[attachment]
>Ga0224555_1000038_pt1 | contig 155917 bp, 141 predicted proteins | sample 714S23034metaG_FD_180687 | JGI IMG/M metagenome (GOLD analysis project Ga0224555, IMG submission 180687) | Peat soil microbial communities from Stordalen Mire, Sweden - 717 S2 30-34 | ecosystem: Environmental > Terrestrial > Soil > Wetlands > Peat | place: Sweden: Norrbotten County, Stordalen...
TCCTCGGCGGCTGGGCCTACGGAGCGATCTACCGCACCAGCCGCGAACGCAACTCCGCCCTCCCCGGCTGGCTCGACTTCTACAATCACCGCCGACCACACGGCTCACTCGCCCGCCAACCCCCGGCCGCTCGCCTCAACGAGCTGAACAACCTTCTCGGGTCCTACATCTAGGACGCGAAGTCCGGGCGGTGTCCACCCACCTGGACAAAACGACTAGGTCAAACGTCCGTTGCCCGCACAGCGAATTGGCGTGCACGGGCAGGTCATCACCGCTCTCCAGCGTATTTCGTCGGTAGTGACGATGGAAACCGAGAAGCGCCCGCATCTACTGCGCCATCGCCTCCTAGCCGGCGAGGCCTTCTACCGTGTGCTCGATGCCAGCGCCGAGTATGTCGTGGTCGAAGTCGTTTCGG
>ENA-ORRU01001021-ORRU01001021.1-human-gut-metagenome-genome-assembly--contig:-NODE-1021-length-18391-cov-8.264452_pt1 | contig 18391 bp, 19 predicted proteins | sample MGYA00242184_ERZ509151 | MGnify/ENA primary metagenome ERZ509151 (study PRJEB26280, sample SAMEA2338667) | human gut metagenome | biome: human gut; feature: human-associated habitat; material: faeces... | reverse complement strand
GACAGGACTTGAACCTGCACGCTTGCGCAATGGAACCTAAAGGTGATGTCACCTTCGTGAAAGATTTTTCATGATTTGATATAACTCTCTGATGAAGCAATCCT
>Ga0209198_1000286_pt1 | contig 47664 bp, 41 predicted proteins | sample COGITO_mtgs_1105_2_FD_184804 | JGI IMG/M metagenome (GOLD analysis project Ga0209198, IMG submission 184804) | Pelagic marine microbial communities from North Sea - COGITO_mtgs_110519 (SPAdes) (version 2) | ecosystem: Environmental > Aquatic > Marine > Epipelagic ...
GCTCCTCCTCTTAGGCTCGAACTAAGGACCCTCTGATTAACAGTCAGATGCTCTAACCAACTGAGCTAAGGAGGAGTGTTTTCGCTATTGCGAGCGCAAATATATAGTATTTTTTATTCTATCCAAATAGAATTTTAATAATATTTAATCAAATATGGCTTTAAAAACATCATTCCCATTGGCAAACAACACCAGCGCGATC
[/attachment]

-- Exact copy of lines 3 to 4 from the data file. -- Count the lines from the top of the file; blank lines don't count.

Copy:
>ENA-ORRU01001021-ORRU01001021.1-human-gut-metagenome-genome-assembly--contig:-NODE-1021-length-18391-cov-8.264452_pt1 | contig 18391 bp, 19 predicted proteins | sample MGYA00242184_ERZ509151 | MGnify/ENA primary metagenome ERZ509151 (study PRJEB26280, sample SAMEA2338667) | human gut metagenome | biome: human gut; feature: human-associated habitat; material: faeces... | reverse complement strand
GACAGGACTTGAACCTGCACGCTTGCGCAATGGAACCTAAAGGTGATGTCACCTTCGTGAAAGATTTTTCATGATTTGATATAACTCTCTGATGAAGCAATCCT